Terrible Twos: tips for dealing with tantrums?

Parenting is terrifying, exhausting and at times utterly, utterly demoralising. I have never felt so weary, so despairing, such a total failure on such a regular basis, particularly at the moment*. Threeva seems to be revisiting the Terrible Twos in some style. There isn’t an hour in the day that I am with her that she doesn’t go into total and utter meltdown for the most unpredictable and seemingly innocuous reasons. And once she starts wailing, she is rendered incapable of listening and assimilating information at all. Her face goes puce, the arms stretch out rigidly in front of her as she arches backwards and her form becomes more rigid. And she can keep this up for what feels like hours.

I used to consider myself to be a patient person but I can only assume that there is something about being a mother that bypasses any sensibilities and repeatedly pushes your emergency exit button. I have found myself reduced to a screaming harridan when dealing with my screaming child whose cries have woken the peacefully sleeping baby. I have been driven bonkers by screams of rage as Dimples is pushed to the floor because she deigned to touch a toy that Threeva once played with. I have cringed with embarrassment in supermarkets and shopping centres trying to negotiate a way out of the situation in the full glare of hurrying businessmen on their lunchbreak, or old people having coffee.

I haven’t yet found a fool-proof technique, for either Threeva or me, to deal with the stress and the tears that the situation regularly triggers. I do have a few strategies that seem to be successful at getting us all through without causing permanent damage.

  • Take the time to breathe: firstly to calm myself, and secondly to give myself the space to think of what to do next.
  • Make eye contact: because we are both in this and need to find a way out together.
  • Speak slowly and calmly: best case scenario by exuding calm I will diffuse the situation. Threeva will also need to calm a little in order to hear me.
  • Make contact: I take her hands in mine so that she understands we are in this together, that she is not alone. It also helps me to stay focussed.
  • Counting: I explain that I am going to count to five and that she will need to stop crying when I have finished counting. This has proved to be very useful: it’s a simple command that she can follow even when stressed. I count down slowly and quietly. Hopefully at this point there is a lull in the noise for me to try and find out what the issue is and deal with it.
  • If all else fails, walk away. Obviously I don’t abandon her in the middle of a shopping centre, and have to strap her into the pushchair and walk home. If we’re at home I tell her  I am leaving her to calm down and shut the door of her room.  I realise that we are both in a viscious cycle, or that I cannot solve an issue like wanting Daddy to get her out of the bath (when Daddy is 200 miles away and won’t be home that night.) She takes the time and space to work out what she wants and calm down a little. It gives me the chance to check on Dimples and have a stiff Gin, or make a call to DH to sob uncomtrollably groan.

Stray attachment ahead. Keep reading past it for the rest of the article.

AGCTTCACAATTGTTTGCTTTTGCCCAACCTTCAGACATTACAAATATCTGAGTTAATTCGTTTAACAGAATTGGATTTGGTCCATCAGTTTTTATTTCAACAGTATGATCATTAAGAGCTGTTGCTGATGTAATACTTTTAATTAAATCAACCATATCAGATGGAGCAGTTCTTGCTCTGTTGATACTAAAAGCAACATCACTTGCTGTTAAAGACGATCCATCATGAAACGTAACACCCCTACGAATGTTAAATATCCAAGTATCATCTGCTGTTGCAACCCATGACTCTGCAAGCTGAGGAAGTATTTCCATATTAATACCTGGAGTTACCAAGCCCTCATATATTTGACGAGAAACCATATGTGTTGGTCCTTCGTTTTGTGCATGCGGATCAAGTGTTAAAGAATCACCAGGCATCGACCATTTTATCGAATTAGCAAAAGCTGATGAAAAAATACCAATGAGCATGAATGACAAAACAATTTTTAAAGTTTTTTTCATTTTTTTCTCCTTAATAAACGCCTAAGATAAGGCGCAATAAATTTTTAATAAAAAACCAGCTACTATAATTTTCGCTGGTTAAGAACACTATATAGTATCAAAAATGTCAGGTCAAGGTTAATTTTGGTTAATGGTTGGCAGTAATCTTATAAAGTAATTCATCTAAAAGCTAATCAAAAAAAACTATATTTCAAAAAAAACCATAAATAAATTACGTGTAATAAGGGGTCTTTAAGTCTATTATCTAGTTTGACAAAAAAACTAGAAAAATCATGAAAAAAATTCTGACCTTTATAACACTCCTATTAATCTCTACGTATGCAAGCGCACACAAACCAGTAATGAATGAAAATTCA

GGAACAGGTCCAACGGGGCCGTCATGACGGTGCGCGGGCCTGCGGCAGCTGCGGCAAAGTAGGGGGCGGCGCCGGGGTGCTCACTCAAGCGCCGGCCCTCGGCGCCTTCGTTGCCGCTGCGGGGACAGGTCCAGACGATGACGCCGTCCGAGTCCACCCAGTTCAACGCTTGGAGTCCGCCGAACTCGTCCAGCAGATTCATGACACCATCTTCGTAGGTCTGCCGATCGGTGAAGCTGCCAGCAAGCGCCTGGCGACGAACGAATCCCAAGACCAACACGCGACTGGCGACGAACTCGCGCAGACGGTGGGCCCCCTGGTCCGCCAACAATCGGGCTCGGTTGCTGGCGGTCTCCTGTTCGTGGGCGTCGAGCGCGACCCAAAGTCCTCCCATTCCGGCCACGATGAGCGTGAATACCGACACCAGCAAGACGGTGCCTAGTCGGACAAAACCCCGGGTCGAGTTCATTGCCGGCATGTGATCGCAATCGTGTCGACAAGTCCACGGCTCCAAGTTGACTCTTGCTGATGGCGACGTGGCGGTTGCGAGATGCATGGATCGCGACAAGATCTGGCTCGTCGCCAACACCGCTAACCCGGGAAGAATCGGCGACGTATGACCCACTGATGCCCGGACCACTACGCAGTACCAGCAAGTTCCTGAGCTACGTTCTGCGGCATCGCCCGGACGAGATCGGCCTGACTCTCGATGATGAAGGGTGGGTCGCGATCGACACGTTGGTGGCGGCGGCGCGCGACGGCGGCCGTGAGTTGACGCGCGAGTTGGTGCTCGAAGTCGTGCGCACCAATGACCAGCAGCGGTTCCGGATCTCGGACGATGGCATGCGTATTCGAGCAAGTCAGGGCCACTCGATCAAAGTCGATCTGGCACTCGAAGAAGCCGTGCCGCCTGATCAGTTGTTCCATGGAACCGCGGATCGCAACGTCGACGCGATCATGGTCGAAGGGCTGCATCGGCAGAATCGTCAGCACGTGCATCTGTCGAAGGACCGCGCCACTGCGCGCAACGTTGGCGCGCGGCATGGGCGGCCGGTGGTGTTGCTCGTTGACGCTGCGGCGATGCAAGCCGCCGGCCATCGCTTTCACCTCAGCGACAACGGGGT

• When everything has settled down, I talk about the situation with her, either explaining why she couldn’t have what she wanted, or why she needs to listen when I am trying to tell her something.

It’s a long way from being a flaw-proof system, so if you have any other suggestions for dealing with such tantrums, I’d be delighted to try them. I’ll be heading over to Notes from Home to see if there are any other parenting tips I can pick up. You should too!

Here are the other entries in this parenting tips carnival:

Nova at Cherished by Me shares her tips in Encouraging Children to Read.

Gemma at HelloitsGemma’s Blog gives us her working mum tips in This working Mummy’s guide to life.

Maggy at Red Ted Art shows us how Baby Can Draw!

Chris at Thinly Spread gives us her Secret to Relaxed Parenting.

Cass at The Diary of a Frugal Family shows us how she teaches her children about other countries and cultures whilst having fun in America Day.

Helen at Cheeky Wipes gives us her tips in Fussy Eating.

Mummy Beadzoid gives us some Parenting tips for the NICU/SCBU parent.

Ella at Notes From Home gives us her tip for encouraging children to tidy up at the end of the day.

Tiddlyompompom shares her weaning tips in her oh so helpful guide to weaning.

Mymumdom shares her tips in Parenting Tips (Me Over The Edge).

SouthoftheRiverMum tells us her plans to set up a Reward System at Home.

Not so single mum at Diary of a Not So Single Mum shares her advice on doing what you feel is best for your child and your family.

Jax at Making It Up discusses behavioural issues in a quandary in search of a tip.

Bod for Tea shares her advice on finding a ‘helper’ to encourage your child to do things they don’t really like doing in Bunny says.

Hayley at Simply Hayley tells us about Hugs and Love.

Make Do Mum shares her stickability scale in Know Your Enemy.

Blue Sky at Looking for Blue Sky gives us some teenage tips.

*Oh, and I should also point out that being a parent is oftentimes the most rewarding, uplifting, heart-burstingly extraordinary thing I have ever done. I have never felt so lucky, so privileged and so loved. But I’m still utterly exhausted.

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